Wednesday, August 30, 2006

On Viking Age KNIVES

The following from a (long winded) post related to an ongoing discussion on the Dark Ages Re-creation Company list on suitable knives for the Viking Age...

> All the ON knives I've seen or seen pictures of have been single edge -
> Romans had double edged daggers and there is a Merovingian short sword /
> fighting knife that I think is double edged, and some very short double
> edged swords / long daggers from immediately post-Roman Briton. This
> doesn't seem to have carried over into the Scandinavian world / Viking age.

> I haven't seen any good sites discussing ON period fighting knives, but
> there is some interesting martial arts work being done in the US these days
> on Bowie knife techniques which could be very similar due to similar blade
> size & clip point shape....
> (Steve)

Just from a technical standpoint - and based on real sloppy memory. Much to my embarrassment, I find I have NO reference images on my own web sites! You should also check the earlier blog entry discussing general knife construction.

Most of the VA knives are short - in the 4 - 6 inch range. They almost all without exception have no cross guards. As I may have mentioned, these are grouped in two types:

Woman's knives are long thin triangles, tend to be relatively thin - maybe 3/4 of an inch or so at the handle. Think of a kitchen paring knife. As might be expected, these blades are lighter and more suited to food preparation and textile working. Expect the 'hanging pouch' type of scabbard.

As a base blade for these, the Russel 'Ripper' blades are about perfect. These as finished blade blanks (no handles) can be had from Atlanta Cutlery or Log Cabin Sport Shop (my past supplier). Cost is about $8 US plus the shipping. The Russels will have to get their full tang ground down to a thinner width. The best version of this I've made up is Bera's knife (ask to see it this weekend).

I've got one of these two - but its from the pre DARC days and has an etched blade and the full width tang with riveted slabs. (Those with long memories will remember the days when I had sold hundreds of these in Ealdormere!) Not suitable on four counts...

Mens knives tend to be the seax shape. Basically a straight edge, with a diagonal line down from the back that creates the point. The back may slope slightly upwards from the handle to the start of that diagonal. There are some that have the back parallel to the edge, or even sloping down slightly from the handle (more on this).

Now, within the seax type - there would appear to be 'kind of' three general size and shape ranges:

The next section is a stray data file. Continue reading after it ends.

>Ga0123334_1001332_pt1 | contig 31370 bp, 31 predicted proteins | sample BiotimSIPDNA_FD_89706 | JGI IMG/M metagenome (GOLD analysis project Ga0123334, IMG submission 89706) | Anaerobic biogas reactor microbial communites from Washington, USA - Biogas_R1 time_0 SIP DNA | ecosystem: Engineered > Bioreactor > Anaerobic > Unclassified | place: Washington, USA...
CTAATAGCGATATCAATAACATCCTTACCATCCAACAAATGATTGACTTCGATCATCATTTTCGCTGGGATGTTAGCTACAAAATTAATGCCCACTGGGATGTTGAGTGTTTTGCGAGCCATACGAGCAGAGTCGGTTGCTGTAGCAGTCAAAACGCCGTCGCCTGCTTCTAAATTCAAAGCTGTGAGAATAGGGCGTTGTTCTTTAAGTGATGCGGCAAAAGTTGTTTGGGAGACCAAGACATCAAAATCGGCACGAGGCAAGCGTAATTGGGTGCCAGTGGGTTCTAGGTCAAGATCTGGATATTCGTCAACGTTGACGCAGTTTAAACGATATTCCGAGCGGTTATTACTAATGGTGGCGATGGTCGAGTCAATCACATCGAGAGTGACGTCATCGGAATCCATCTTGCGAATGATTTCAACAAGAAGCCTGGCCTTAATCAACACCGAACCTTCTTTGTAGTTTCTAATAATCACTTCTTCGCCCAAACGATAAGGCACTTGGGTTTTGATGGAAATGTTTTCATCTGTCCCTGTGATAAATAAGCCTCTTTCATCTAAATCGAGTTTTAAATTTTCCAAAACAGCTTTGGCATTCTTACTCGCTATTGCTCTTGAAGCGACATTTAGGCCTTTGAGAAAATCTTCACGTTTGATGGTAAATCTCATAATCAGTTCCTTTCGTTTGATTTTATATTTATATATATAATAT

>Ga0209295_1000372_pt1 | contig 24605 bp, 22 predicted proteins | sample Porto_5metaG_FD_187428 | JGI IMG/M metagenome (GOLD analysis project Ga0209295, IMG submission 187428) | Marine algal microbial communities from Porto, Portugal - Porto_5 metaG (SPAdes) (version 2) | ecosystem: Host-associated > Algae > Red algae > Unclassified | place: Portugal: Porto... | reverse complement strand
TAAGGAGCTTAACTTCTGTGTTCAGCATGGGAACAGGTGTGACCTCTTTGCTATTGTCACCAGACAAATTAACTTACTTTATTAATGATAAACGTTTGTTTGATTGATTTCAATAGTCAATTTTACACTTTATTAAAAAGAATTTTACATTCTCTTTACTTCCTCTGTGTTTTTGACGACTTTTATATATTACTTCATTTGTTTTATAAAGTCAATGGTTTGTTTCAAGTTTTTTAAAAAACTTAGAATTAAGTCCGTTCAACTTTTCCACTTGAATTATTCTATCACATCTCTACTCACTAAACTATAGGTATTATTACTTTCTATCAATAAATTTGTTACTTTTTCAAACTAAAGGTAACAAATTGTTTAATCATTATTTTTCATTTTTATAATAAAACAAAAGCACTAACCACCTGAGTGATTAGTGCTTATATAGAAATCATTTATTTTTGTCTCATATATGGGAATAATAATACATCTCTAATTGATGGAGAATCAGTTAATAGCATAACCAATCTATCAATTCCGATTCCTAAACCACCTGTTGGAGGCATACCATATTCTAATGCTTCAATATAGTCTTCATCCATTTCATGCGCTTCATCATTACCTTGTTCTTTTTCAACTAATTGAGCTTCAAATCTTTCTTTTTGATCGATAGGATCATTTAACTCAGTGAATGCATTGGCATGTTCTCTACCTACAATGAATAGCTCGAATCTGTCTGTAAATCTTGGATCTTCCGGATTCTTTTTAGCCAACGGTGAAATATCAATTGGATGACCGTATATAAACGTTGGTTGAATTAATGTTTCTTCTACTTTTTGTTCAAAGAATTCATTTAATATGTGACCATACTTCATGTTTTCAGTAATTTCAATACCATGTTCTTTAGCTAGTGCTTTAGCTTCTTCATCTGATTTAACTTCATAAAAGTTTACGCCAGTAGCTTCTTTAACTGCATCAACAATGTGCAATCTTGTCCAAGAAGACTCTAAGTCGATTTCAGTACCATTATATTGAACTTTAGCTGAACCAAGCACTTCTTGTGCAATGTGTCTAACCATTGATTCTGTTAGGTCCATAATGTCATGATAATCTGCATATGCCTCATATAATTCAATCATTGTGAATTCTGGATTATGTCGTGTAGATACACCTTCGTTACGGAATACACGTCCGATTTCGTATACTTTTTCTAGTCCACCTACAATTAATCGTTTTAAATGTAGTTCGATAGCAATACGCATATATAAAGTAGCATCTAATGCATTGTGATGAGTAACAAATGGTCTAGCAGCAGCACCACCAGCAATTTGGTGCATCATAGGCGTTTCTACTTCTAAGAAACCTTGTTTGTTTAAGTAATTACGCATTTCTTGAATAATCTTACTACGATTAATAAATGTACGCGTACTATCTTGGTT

Small Tool - these tend to the four inch range. Generally the blades have the parallel back and edge, although there may be some widening to the tip. As might be expected, these are by far the most common. They represent the basic tool type - a more robust knife than the classic womans blade , as suits heavier general working tasks. Again expect the hanging pouch scabbard.

Heavy Hacking - There are a range of samples that run from the top end of the small tool range (about 6 inches) up to maybe 12 inches plus. These blades are wider and thicker, and generally tend to the shape that is tapers wider from the handle to the start of the diagonal line. Again generally the straight edge, but more likely to have a slight upwards curve near the point. (This is a function of the forging process by the way.) This style of blade is most likely to be worn across the back - with two suspension loops holding the blade parallel to the ground.
The construction with the width just back of the point places the greatest mass forward - such blades would hit heavy, but not move fast. Note again the lack of any guard for the hand. These blades are great for splitting kindling, but basically too awkward for any other purpose that that - or fighting. Steve's comment about parallels with the American version of the ancient 'clip point' shape are well taken.

'Knife / Sword' - The last class is much longer - with samples ranging closer to 18 to 24 inches (there is one in the British Museum that is closer to 30 plus inches!) These are more likely to have a slight taper from the handle to the start of the diagonal - and are relatively narrow in proportion to the great length. Although the length puts them into the range of short swords, they remain single edged and without guards. (I actually can't think of any artifact samples that we would consider a 'short sword' from the Viking Age.) I have seen one artifact sample that was locked inside a sheet bronze scabbard. (My own 'Serpent's Tongue' is based on that artifact.) The scabbard had two suspension loops, but the length was such that it would have been only practical to wear the blade on a baldric. The blade hangs edge UP - as seen with Oriental short swords.
Taken altogether, this suggests a light, fast moving and extremely sharp cutting blade. Likely useless against armour, but quite effective against 'street clothes'. I'd suggest looking to Japanese technique as a model.

So the long and short (da!) of it is that we should be looking to smaller knives in the two distinctive sex linked blade shapes, ideally with pouch scabbards. Good references are the 'Knives and Scabbards' book in the London Museum series and the "Ferrous Metalwork' book in the York series. There are supposed to have been something like 500 knives uncovered in Dublin at Woods Quay - but that has not been published yet.


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